Food Consumption and Human Wastes

The third source of organic phosphorus available, in principle, for cropland is human waste. Assuming the world human body mass averaging 45 kg per capita

(reflecting a higher proportion of children in the total population of low-income countries), and phosphorus content in human body averaging 470 g P per capita, implies a global anthropomass contains approximately 3.0 MMT P. The typical daily consumption is about 1500 mg P per capita for adults. This is well above the dietary reference intake (DRI), the amount human individual should take each day, as recommended by the Food and Nutrition Board, Institute of Medicine, US National Academy of Science. The US recommended intakes are 700 mg per capita for adults over 18 years of age, 1250 mg per capita for young adults between 9 and 18 years of age, and 500 mg per capita for children.

A similar estimate for China is derived from a previous study: the individual daily intake of phosphorus was 1400 mg P per capita for urban residents and 1470 mg P per capita for rural residents in 2000. This exceeds the DRI of 1000 mg per capita recommended by the Chinese Nutrient Society. In addition, livestock products provided 30% of daily phosphorus intake for Chinese urban residents, and 14% of that for rural population.

Although the phosphorus content of anthropomass is marginal in comparison with that of soil biota or ocean biota, the ecological consequences can still be significant. Given the annual world population growth of78.4 million since 2000, the net accumulation of phosphorus in the global anthropomass is around 0.04 MMT P yr-1. Compared with the global consumption of phosphorus in foods, the slight increase of phosphorus in the anthro-pomass stock implies a low assimilation rate of about 0.5%. Assuming a global average dietary consumption of 1400 mg P per capita, human excreta must have contained about 3.3 MMT P yr-1, of which urban and rural population generated 1.6 and 1.7 MMT Pyr-1, respectively.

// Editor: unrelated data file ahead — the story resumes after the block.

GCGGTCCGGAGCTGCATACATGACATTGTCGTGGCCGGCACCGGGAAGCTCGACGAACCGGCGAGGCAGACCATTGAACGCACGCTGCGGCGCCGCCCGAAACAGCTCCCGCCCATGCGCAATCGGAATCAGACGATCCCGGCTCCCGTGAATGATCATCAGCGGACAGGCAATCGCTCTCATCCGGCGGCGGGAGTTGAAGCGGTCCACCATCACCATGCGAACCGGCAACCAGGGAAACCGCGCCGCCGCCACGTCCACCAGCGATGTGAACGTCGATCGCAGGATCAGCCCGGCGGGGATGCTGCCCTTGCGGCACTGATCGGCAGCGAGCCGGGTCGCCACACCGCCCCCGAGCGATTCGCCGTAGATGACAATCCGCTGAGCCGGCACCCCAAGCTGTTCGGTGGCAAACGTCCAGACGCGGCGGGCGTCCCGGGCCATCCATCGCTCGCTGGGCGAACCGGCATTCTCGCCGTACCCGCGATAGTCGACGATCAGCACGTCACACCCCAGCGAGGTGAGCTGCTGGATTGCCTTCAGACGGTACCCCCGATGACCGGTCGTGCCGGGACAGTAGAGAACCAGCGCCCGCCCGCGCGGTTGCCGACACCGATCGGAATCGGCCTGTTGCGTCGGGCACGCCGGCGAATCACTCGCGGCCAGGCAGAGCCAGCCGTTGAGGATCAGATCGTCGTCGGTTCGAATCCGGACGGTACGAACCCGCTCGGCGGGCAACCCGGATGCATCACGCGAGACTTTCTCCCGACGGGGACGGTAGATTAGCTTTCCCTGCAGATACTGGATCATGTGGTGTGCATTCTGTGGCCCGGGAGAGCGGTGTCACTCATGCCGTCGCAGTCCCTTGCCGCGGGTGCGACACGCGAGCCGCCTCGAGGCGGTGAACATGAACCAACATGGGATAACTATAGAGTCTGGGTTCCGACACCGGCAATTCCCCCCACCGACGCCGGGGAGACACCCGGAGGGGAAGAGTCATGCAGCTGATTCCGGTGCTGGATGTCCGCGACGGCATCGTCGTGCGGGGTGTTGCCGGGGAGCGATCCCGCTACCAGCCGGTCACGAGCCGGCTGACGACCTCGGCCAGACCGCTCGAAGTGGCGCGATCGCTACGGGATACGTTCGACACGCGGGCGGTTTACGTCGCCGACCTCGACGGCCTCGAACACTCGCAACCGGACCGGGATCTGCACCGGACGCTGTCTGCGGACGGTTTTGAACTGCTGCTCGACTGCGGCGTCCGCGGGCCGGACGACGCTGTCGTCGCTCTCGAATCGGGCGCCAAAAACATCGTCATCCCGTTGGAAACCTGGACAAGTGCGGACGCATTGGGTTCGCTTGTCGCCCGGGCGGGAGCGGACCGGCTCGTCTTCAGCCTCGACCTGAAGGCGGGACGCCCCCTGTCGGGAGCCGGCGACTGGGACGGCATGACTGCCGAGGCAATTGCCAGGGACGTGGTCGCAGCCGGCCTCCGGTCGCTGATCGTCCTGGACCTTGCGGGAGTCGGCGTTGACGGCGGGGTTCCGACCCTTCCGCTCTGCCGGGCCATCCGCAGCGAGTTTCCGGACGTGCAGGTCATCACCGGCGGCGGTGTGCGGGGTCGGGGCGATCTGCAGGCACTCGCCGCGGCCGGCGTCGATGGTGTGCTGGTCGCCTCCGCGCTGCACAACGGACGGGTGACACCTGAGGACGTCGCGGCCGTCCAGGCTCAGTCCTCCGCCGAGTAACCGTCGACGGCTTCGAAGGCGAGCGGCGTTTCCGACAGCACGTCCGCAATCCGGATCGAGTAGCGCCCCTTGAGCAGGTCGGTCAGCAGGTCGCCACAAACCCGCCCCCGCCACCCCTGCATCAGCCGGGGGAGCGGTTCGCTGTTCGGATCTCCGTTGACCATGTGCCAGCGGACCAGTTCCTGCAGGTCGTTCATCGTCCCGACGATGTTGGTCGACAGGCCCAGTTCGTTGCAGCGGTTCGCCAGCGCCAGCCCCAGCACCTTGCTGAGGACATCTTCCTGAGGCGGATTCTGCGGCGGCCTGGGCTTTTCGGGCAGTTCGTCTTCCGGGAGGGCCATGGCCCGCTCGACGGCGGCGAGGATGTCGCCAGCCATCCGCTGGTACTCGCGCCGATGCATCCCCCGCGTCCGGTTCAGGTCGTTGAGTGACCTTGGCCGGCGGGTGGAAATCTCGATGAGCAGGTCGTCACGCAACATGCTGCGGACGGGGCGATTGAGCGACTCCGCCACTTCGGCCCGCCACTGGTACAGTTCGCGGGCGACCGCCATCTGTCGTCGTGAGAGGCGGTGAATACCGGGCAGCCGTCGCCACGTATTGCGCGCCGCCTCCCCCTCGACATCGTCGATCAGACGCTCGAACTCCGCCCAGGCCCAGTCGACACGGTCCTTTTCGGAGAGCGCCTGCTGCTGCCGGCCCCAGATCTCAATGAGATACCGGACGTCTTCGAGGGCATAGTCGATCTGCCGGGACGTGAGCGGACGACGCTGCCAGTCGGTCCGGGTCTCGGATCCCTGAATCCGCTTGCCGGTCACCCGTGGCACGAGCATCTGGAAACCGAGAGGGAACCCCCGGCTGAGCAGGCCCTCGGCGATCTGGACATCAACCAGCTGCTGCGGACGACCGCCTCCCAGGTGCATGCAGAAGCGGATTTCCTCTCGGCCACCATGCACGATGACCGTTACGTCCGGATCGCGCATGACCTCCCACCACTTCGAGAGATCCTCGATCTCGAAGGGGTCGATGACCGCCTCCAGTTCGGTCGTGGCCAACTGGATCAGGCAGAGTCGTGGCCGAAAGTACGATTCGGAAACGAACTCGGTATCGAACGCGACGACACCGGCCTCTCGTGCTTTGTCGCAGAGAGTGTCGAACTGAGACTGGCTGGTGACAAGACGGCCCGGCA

Application of human excreta as organic fertilizer is common both in Asia and in Europe, but less prevalent elsewhere in the world. The nutrient linkage between farmers and croplands has been relatively stable, but the human wastes in urban areas are less recycled than in rural areas. For instance, less than 30% of human wastes in urban areas were recycled for agricultural uses in the late 1990s in China. This percentage dramatically decreased from 90% in 1980. In contrast, about 94% of human wastes in rural areas were returned to croplands in the 1990s. In European countries, the recycling rate of urban sewage averaged about 50% over the 1990s. Globally, it could be appropriate to assume that about 20% of urban human wastes and about 70% of rural human wastes are recycled at present. Therefore, recycled human wastes amount to 1.5 MMT Pyr- .

Adding the quantities of the phosphorus recycled as crop residues, animal manures, and human wastes, the total organic fertilizers applied to croplands amounts to 6.2 MMT P yr- . This is equivalent to 45% of the applied amount of inorganic fertilizers. Thus, the global input of phosphorus to croplands is probably 20 MMT Pyr-1 in total, or 1.6 times the amount of the phosphorus removed from the soil by harvesting. This leads to a net accumulation of 7.3 MMT P yr-1 or 4.7 kg P ha-1 in global soils, disregarding erosion and runoff losses.

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